After nearly 40 years since beginning my journey as a musician, singer and songwriter, I finally released my first Café Society single, "Daylight Storm," on March 15, 2020. While "Daylight Storm" comes across as a melodic, upbeat pop song (which it is), lyrically, it conceals a much darker and doleful composition.
This weeks marks the international month of Suicide Prevention Awareness in many countries around the world. Similarly, this week is observed as Suicide Prevention Awareness Week which highlights Thursday September 10th as World Suicide Prevention Day 2020.
In the coming posts, I will delve into the deeper meaning behind "Daylight Storm," whose cryptic lyrics pay homage to seven of my own personal heroes who—over the past 26 years—tragically lost their lives to mental illness, addiction and suicide. I will also write about my connections to these fallen heroes and talk about my own mental health challenges.
The seven men are: Chris Cornell (Soundgarden), Robin Williams (American actor), Kurt Cobain(Nirvana), Anthony Bourdain (American chef, author and television personality), Vince Welnick(Tubes/Grateful Dead), Scott Weiland (Stone Temple Pilots/Velvet Revolver) and Chester Bennington (Linkin Park)—as seen above in the illustration by Venezuelan artist Evelitze Álvarez. A likeness of myself represents the eighth face in the illustration. In the coming days, I will pay homage to the memory of these men, all who hold a special place in my heart for the contributions they made to their art and who inspired my own journey as an artist and creator.
But today's post will focus on my own personal journey—one that I speak of all too rarely—having experienced firsthand a lifetime in the throes of mental illness, depression and suicidal ideation. I will also briefly outline the inspiration behind my writing this song, the death by suicide of a personal acquaintance four years to the very day before the recording of "Daylight Storm" on March 1, 2020. It wasn't until the death of my estranged biological father in August 2018, that information about his family history of mental illness starting coming to light as I began connecting with members of his family who I had never met nor been in contact with until a month or so before his passing. And it was that information that allowed me to begin connecting the dots to my own past history of mental and emotional disorders.
While having what you would call a fairly normal upbringing, my youth was frequently interrupted by periods of depression, anxiety and acting out. From the time I was 11, I began seeing the social worker and psychologist at my elementary school in Chicago. At 13, I attended weekly psychotherapy sessions with an odd little man who obsessively ate pistachios and exhibited a peculiar verbal tic.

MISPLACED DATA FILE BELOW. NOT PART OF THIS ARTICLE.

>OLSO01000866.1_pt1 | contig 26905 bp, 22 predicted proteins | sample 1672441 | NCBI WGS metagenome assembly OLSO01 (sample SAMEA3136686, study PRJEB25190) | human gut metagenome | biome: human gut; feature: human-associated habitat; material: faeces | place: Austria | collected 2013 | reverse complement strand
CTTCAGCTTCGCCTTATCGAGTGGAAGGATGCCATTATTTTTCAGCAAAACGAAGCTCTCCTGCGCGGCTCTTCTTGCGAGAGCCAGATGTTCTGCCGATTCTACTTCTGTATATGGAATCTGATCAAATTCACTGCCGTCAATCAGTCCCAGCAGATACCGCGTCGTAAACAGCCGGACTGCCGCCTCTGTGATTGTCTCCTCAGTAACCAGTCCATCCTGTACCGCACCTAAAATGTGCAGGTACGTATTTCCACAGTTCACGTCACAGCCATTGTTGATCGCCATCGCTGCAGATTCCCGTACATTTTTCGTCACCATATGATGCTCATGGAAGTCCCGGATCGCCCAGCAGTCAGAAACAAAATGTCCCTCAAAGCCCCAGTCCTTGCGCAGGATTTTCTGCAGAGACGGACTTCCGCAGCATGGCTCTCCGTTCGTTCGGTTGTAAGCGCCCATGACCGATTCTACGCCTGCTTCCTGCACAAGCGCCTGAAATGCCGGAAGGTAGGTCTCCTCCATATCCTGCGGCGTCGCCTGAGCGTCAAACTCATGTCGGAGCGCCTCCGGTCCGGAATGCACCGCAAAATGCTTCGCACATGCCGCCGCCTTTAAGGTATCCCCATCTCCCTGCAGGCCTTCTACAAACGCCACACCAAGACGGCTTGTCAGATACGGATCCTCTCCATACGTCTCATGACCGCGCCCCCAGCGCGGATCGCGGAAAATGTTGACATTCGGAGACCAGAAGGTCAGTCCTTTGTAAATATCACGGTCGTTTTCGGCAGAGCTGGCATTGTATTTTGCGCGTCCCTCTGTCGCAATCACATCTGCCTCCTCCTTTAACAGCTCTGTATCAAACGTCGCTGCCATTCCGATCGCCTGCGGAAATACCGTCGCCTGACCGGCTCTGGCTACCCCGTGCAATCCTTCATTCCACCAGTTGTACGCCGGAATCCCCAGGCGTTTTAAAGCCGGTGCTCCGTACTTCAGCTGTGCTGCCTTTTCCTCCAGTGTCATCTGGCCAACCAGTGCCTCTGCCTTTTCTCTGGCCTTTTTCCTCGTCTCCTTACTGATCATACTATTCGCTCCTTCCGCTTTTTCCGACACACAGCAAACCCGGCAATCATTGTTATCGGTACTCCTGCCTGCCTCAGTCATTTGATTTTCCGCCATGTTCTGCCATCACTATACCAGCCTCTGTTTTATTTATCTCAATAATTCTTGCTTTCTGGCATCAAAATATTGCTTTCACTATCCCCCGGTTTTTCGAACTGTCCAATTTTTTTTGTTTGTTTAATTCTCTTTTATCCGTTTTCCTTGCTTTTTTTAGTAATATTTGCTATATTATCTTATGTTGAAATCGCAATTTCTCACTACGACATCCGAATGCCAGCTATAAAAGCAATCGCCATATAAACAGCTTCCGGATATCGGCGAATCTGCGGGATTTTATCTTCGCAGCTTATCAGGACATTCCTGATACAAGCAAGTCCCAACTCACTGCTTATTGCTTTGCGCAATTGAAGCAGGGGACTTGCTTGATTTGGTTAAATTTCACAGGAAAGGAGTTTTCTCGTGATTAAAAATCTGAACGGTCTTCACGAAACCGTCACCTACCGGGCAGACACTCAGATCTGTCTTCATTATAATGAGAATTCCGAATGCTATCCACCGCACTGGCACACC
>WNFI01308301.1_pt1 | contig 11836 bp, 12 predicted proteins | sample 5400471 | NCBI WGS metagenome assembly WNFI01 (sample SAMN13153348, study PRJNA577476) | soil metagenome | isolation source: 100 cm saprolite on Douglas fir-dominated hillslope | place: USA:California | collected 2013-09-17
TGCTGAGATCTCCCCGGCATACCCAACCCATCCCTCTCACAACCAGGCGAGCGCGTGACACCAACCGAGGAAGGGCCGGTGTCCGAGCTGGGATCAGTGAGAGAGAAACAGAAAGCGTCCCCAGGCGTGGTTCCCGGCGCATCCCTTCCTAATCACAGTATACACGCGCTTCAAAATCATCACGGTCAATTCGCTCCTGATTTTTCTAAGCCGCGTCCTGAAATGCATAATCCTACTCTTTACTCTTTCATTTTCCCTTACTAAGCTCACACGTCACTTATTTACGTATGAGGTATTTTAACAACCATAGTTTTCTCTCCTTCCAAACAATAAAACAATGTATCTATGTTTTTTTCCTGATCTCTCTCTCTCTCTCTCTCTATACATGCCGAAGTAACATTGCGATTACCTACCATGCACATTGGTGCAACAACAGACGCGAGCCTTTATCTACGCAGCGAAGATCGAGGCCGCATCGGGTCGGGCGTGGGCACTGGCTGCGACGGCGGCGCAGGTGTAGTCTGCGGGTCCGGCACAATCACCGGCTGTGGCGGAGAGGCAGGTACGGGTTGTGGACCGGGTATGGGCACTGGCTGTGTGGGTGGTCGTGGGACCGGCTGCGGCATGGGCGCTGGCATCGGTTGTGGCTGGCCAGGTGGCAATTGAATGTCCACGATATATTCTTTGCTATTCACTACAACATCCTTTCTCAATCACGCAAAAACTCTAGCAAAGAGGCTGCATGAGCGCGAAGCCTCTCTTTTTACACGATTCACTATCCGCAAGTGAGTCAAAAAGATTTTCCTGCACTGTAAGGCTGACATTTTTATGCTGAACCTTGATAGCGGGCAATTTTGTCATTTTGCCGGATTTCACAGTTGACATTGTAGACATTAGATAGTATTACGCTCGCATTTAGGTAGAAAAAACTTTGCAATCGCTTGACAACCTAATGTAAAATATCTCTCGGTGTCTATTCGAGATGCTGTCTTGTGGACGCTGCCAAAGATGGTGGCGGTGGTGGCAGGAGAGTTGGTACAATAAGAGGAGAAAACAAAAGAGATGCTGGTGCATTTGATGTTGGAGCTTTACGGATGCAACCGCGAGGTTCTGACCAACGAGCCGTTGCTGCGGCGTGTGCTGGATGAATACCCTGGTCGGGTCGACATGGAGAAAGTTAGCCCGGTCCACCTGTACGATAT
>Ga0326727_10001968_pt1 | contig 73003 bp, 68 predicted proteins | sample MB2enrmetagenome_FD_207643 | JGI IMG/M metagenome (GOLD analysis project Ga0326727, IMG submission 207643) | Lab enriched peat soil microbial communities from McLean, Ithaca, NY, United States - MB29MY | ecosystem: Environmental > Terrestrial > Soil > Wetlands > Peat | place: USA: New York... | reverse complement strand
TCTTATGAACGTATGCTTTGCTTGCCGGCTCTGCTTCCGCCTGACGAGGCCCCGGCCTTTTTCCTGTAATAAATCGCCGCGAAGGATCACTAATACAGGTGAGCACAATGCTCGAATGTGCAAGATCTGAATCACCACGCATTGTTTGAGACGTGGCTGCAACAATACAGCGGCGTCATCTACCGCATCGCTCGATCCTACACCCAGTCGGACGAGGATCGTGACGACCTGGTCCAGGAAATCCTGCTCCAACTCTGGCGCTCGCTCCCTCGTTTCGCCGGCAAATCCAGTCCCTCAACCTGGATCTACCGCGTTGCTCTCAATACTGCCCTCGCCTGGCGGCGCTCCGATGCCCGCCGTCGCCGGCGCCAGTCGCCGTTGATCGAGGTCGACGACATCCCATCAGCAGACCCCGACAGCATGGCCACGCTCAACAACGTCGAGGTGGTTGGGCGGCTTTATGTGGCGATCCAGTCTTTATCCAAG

During my late teens and twenties, I had recurring episodes of panic and anxiety which, on more than one occasion, led me to reach out for professional help.
While my afflictions weren't debilitating and allowed me to function without the need for medication, in my late twenties—just as I was finishing my undergraduate studies at DePaul University in Chicago—I was hospitalized after being rushed to the emergency room during an epic panic attack, the first I had ever experienced of that magnitude.
After that incident, I was advised to consult with a psychiatrist who immediately placed me in his care and prescribed a treatment of medication which would go on—despite my opposition to taking pills—for a little more than a year.
While the medication seemed to put my panic and anxiety in check, the myriad of side effects from the antidepressant and anti-anxiety medication I was taking—fatigue, nausea, confusion and insomnia—began taking their toll until I soon began weening off the pills. In my late 30s, now living in Valencia, Spain, I again went through a period of depression and anxiety and was placed in the care of a psychiatrist who recommended both Cognitive Behavioral Therapy and medication.
Finally, in my early 50s, and living in the Netherlands, I once again sought professional help to curtail my occurrences of anxiety and address my lifelong indisposition towards hypochondriasis. Recently, I have undergone two rounds of therapy with two different psychotherapists (the most recent being in early 2020), each lasting about four months before I voluntarily discontinued the treatment.
In this series, I will fondly remember and pay homage to the memories of my seven celebrity heroes and recall the unforgettable early morning hours of March 1st 2016, when I bore witness to the aftermath of a suicide, literally feet away from where my family and I slept during the ordeal on a day I will never forget as long as I live.